In the first chapter Raju, who has recently been released from prison is sitting in an abandoned temple wondering what to do now that he is free. Raju is approached by a visitor named Velan, a man who lives in Mangal, a village not far from Raju’s home village of Malgudi. Velan has just come from visiting his daughter who lives nearby. The narrative then shifts to the past as Raju remembers stopping at the barbershop located just outside the prison. Raju goes in for a shave and a haircut before beginning his life outside the prison walls. The barber tells Raju that he can easily recognize an ex-convict. The barber tells Raju that he can tell how long a man has been in prison simply by looking at him.

In Chapter 2, Raju continues to reminisce about his boyhood in Malgudi. The character talks in vivid detail about the arrival of the railway. After Raju calls another boy a foul name, the boy runs and tells Raju’s father. When questioned, Raju admits learning the bad word from the workmen who are building the railway. Raju’s father decides to send Raju to school the next day. Raju is extremely unhappy with his father’s decision. Rather than sending Raju to the more prestigious Albert Mission School, Raju’s father chooses for his son to attend a local “pyol” school. The name “pyol” school signifies that the children are taught while sitting on the teacher’s “pyol” or front porch.

One day, the boys sneak over the threshold and into the teacher’s house and watch him prepare a meal in his kitchen.

In the third chapter, the railway finally comes to Malgudi. In celebration, everyone in town is given the day off. A band played and many important men gave speeches lauding the arrival of progress. Raju’s father’s business continues to do well and his father invests in a “jutka” (a kind of taxi) and a horse to pull it. Raju’s mother complains about her husband’s expenditure, telling him that the animals they own are “sufficient bother”. Nevertheless, Raju’s father ignores his wife’s protestations and a groom is hired to care for the horse. The groom subsequently convinces Raju’s father to be allowed to hire out the jutka and horse since the family does not use it very often. The groom agrees to pay for the horse’s grain and promises Raju’s father two rupees a day as a return on his investment.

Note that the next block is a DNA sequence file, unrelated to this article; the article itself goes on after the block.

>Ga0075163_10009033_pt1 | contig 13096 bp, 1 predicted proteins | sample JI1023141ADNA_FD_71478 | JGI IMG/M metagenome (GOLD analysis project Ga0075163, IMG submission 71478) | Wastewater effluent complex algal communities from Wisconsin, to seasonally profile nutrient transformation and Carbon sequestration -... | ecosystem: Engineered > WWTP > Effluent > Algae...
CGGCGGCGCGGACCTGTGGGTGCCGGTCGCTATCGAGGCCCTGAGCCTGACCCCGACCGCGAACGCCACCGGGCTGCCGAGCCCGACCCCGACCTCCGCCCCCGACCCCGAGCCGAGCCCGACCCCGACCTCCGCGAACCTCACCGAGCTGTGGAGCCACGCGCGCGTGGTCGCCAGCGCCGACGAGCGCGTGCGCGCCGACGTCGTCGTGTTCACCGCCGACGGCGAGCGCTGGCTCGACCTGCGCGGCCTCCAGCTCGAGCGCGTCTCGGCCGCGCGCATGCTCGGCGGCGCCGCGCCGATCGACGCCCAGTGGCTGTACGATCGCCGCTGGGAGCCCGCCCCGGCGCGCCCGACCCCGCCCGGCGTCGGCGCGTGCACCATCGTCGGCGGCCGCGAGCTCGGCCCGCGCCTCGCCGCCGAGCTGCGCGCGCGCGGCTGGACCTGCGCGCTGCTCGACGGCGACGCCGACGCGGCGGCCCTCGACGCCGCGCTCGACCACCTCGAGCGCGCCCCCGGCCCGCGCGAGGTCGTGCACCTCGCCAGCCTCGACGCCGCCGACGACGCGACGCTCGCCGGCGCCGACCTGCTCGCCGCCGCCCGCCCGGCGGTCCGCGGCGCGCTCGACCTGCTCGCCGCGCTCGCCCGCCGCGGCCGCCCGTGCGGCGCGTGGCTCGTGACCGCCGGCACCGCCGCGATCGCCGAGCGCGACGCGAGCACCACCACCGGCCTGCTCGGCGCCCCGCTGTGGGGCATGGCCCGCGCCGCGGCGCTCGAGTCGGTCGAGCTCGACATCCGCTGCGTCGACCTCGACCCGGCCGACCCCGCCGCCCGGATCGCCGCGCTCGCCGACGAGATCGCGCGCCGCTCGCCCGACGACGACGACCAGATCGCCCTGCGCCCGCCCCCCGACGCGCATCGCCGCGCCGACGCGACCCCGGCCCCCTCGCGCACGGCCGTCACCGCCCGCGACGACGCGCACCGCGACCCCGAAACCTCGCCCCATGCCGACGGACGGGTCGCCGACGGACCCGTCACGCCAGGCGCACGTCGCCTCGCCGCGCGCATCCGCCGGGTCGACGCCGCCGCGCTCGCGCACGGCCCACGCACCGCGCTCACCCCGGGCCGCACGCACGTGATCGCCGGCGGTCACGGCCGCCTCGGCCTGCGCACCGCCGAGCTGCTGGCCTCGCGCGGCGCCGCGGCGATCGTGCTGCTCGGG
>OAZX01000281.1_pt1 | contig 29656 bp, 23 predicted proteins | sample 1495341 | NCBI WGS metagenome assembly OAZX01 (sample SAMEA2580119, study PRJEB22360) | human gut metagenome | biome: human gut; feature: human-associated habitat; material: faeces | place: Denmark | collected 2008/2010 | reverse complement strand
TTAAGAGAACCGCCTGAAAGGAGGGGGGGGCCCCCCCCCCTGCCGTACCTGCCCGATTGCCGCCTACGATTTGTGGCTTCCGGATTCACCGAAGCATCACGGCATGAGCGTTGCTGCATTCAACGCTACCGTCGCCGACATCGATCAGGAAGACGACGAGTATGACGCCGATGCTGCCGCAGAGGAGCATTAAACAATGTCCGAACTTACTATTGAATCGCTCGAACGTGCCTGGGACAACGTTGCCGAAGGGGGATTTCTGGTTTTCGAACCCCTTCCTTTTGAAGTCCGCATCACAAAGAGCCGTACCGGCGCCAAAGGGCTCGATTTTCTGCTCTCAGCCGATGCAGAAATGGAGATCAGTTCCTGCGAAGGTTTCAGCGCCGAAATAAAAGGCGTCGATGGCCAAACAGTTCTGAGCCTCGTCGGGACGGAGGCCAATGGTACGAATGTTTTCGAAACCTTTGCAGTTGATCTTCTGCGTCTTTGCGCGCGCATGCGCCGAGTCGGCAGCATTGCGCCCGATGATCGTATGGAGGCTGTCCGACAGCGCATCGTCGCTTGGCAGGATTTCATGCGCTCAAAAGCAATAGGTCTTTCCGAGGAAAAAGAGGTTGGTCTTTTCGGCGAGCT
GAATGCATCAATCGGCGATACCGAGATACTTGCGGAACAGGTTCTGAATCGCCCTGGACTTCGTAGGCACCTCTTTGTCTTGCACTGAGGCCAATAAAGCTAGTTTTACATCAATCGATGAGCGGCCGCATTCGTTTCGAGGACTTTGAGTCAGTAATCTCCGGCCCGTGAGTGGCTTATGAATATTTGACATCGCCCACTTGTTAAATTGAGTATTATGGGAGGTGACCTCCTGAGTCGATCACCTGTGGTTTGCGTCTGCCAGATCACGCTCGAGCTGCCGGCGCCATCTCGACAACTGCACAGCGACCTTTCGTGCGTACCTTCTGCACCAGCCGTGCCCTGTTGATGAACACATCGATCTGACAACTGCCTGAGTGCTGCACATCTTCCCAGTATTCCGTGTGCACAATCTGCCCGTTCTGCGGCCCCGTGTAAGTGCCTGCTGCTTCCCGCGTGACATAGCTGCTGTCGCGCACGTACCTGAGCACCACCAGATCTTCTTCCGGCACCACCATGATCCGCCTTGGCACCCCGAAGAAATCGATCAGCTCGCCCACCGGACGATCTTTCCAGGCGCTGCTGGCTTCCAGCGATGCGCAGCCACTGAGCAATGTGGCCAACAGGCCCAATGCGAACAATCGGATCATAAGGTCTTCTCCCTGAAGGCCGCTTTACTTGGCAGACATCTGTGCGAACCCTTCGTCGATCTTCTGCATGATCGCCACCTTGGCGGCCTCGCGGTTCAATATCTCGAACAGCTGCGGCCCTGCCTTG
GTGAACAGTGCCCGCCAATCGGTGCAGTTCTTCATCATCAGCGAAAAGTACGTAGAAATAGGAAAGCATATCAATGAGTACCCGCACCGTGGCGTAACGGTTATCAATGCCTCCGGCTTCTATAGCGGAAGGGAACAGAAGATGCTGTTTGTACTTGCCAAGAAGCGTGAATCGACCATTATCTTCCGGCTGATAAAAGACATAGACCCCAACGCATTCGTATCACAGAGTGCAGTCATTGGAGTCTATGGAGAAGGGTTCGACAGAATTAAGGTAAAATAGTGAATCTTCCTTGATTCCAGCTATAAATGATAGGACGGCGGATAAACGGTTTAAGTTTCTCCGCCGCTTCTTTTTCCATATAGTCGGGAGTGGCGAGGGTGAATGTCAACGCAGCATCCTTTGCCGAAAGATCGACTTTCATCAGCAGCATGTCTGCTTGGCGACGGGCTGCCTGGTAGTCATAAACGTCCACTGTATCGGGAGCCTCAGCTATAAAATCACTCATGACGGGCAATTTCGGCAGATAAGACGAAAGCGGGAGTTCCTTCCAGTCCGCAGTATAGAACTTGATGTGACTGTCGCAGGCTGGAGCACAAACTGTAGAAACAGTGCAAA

Chapter 4 once again returns to the perspective of the omniscient narrator as Raju speaks with a large group of villagers at the ancient temple. Raju learns that the villagers are not sending their sons to school during the day, preferring instead to have the boys take the cattle out for grazing. He suggests sending the boys to school in the evenings. Raju asks the villagers to send the schoolmaster to the temple. The next day, Raju speaks with the schoolmaster and convinces the man to teach the children their lessons at the temple in the evenings. The schoolmaster apologizes to Raju for only being able to bring a dozen or so children to the temple. He tells Raju that the children are apprehensive about crossing the river at night because they are afraid of being eaten by crocodiles.

Chapter 5 begins with Raju explaining how he came to be called “Railway Raju.” During his time as a shopkeeper at the Malgudi station, Raju earns a reputation among the travellers as a man who can get anything for anyone at any time. People passing through would ask Raju a variety of questions: how to get to a particular hotel or where they might buy a delicious meal. Raju always has an answer even if he has to make up a lie. Raju does not see this type of lying as a detriment, he is merely unable to say, “No,” and “I don’t know.” Raju tells himself that he simply lies sometimes in order to be pleasant. Eventually, Raju establishes a professional friendship with Gaffur the taxi driver.